Former president Mary McAleese has told a conference in Rome that it is time to bring down the walls of misogyny in the Catholic Church.

She said that it has become a "primary global carrier of the toxic virus of misogyny", and "a male bastion of patronising platitudes to which Pope Francis has added his own quota."

She told the 'Voices of Faith' conference that the solution is readily available. "It is equality," she declared.

Mrs McAleese challenged Pope Francis, "a reforming pope", to commit to "real, practical action on behalf of women." 

"Start the process", she said, "Get it going. Put the fuel in the engine! Hit the button!"

"The time for change is now."

She described as "ludicrous" antiquated church systems, which render women "invisible and voiceless" where they are "expected to do all the hard work that keeps the church going."

The annual 'Voices of Faith' conference is traditionally held in the Vatican itself.

However, it moved to another location in Rome outside the Vatican walls this year after a conservative US cardinal requested that three gay rights campaigners, including Mrs McAleese, be excluded from the programme.

Irish-born US cardinal Kevin Farrell, a senior Vatican official, said it was "not appropriate" for the three to be taking part in the conference.

Mrs McAleese, who has been a campaigner for same-sex rights for 40 years, said a church hierarchy that is "homophobic and anti-abortion is not the church of the future."

She wrote to Pope Francis last month after the Vatican declined to approve her and the two other speakers to take part in the conference.

Mrs McAleese said that she hoped her remarks were heard over "a nearby wall."

She said those attending the conference are there to shout and to bring down "our church's wall of misogyny."

She said the church has "almost no culture of self critiquing. It has a hostility to internal criticism [which] fosters a blinkered servility which borders on institutional idolatry."

"It has kept Christ out and kept bigotry in," she said.

Mrs McAleese said it is time to hold the church to account for "this egregious abuse of institutional power.

"We are left to talk among ourselves. No church leader bothers to turn up.

"The tidal wave is quickly approaching the Vatican walls."

Earlier, her son said he thinks people will find it hard to stomach that she was initially "silenced and banned" from speaking at the conference.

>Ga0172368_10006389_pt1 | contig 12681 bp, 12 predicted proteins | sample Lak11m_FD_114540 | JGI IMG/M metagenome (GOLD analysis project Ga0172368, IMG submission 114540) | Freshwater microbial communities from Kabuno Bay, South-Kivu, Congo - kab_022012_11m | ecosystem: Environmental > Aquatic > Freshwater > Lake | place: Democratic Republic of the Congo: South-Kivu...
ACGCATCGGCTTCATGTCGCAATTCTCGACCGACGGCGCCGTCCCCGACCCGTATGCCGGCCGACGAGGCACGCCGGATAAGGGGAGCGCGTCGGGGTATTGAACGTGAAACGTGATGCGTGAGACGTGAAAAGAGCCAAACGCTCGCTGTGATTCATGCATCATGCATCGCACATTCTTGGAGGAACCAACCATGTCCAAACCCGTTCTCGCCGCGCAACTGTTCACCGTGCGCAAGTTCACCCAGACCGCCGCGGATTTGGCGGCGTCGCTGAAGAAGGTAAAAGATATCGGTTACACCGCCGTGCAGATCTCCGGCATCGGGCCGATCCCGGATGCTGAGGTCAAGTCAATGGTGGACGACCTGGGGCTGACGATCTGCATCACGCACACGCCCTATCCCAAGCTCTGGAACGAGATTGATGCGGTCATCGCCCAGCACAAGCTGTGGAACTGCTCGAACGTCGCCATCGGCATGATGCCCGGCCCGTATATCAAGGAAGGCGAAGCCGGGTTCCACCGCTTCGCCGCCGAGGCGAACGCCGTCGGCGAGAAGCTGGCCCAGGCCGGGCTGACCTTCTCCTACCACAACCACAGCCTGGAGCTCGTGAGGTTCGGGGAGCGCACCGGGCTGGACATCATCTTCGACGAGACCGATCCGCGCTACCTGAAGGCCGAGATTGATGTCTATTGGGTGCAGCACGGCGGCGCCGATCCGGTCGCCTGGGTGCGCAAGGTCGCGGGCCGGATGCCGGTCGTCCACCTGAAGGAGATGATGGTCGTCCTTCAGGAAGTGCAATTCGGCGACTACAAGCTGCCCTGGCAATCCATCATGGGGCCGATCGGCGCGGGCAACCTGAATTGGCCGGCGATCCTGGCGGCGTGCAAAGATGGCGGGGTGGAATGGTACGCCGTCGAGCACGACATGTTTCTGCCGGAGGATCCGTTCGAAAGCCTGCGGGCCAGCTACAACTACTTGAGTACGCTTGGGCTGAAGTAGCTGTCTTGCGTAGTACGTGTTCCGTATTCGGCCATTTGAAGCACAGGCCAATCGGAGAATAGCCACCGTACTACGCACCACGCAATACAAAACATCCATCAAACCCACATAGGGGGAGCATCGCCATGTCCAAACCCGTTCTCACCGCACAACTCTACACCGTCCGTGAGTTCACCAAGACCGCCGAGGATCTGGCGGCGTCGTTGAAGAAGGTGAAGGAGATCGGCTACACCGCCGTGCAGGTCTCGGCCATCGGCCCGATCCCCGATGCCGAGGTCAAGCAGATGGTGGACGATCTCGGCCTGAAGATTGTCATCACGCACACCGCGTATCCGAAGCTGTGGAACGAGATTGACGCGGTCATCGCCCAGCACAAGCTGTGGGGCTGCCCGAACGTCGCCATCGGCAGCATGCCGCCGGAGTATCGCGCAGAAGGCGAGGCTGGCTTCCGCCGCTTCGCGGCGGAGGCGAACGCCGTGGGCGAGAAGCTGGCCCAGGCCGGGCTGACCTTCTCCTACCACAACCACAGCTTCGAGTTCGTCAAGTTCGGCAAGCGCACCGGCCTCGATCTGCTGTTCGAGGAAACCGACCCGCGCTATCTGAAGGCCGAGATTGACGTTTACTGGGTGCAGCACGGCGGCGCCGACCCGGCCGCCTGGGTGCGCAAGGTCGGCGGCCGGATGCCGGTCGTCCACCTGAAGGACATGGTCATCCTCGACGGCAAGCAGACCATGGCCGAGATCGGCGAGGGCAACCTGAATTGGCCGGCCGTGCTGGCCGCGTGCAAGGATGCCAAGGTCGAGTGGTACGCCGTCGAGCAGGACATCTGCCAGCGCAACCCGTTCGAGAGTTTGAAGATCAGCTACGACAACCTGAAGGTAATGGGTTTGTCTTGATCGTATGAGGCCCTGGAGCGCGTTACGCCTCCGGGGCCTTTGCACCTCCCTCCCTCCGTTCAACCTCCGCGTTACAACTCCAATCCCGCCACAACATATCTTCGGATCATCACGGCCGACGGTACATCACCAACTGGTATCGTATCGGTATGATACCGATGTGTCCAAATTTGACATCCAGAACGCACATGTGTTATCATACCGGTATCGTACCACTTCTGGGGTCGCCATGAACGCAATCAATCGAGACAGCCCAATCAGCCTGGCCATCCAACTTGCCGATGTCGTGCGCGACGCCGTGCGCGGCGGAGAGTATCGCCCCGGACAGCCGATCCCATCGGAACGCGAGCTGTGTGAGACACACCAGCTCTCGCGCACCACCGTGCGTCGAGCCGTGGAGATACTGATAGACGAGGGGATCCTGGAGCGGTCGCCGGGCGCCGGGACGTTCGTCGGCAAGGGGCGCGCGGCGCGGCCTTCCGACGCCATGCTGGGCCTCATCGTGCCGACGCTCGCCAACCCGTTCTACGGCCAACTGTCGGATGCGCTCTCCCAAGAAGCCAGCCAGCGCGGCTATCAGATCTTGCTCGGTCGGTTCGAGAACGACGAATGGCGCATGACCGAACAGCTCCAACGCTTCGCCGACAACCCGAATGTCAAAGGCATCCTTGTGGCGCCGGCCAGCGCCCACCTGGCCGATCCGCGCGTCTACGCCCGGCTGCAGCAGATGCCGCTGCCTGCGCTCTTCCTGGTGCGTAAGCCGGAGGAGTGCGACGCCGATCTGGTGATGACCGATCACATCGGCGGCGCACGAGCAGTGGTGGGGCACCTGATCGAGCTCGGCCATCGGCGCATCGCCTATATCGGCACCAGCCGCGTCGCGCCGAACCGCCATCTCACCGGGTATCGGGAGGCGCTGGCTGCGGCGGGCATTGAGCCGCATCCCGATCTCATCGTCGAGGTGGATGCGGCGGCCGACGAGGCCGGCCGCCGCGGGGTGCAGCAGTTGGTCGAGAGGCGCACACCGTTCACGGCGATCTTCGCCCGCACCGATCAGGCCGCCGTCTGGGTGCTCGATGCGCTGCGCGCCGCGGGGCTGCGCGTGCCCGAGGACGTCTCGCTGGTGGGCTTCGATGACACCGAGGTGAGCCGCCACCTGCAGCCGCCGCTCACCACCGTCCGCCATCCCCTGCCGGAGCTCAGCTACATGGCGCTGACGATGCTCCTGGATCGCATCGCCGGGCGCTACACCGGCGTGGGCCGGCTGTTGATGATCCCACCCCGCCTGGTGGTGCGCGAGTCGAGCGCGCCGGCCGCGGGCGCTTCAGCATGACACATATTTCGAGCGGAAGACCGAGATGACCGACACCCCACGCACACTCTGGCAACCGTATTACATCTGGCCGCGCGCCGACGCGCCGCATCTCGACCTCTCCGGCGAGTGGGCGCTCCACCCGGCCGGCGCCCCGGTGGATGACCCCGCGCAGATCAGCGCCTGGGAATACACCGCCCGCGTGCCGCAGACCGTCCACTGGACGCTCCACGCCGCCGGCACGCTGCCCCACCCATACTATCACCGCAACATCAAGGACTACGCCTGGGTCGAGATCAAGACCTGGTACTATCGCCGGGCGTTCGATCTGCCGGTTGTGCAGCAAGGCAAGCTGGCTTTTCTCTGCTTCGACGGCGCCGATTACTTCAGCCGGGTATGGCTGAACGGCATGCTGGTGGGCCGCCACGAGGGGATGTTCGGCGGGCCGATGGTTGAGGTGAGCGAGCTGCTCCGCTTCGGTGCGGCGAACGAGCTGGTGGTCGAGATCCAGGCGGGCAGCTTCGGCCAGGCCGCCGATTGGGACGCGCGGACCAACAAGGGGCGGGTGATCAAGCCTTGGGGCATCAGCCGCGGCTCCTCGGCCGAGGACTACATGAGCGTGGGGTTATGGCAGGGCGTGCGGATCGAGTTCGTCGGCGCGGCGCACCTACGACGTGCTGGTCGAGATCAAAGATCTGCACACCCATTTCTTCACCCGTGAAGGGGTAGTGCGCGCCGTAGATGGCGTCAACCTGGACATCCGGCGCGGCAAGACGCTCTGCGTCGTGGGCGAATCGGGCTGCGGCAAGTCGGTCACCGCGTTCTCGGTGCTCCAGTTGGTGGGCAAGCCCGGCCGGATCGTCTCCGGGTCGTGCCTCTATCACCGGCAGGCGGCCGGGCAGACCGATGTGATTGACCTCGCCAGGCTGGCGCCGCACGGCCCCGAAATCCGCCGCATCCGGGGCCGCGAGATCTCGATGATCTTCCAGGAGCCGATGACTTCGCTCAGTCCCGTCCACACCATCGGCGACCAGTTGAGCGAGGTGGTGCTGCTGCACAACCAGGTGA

Speaking on RTÉ's Today with Sean O'Rourke, Justin McAleese said his mother is committed to the Catholic Church, and she is a product of the Catholic education system.

"They (nuns) gave her the tools to become the President of Ireland and a canon lawyer. And to think today she is in Rome not speaking in the Vatican City on a conference about women in the church on International Women's Day. I think of the irony there. I don't think it's lost on people."

He said he is not surprised by the support for his mother after her exclusion from the conference.

Meanwhile, a spokeswoman for the Catholic World Meeting of Families has said it is too early to say where Pope Francis might visit if he comes to Ireland in August, apart from Dublin.

She was responding to a call from Mrs McAleese for the Pontiff to visit Newry, Co Down in the wake of the resignation of the local bishop, John McAreavey.

The Bishop of Dromore tendered his resignation following protests from victims of child sexual abuser Fr Malachy Finnegan, a former president of St Colman's Grammar School in Newry.

The victims criticised Bishop McAreavey for celebrating Finnegan's funeral Mass in 2002, despite knowing that he had abused children.

They also criticised his decision to concelebrate a public mass with the paedophile priest in 2000, despite Finnegan's banishment by the church to a life of private ministry.

The spokeswoman emphasised that Pope Francis has not officially confirmed that he will be travelling to Ireland for the WMF, which is scheduled to take place in Dublin from 21 to 26 August.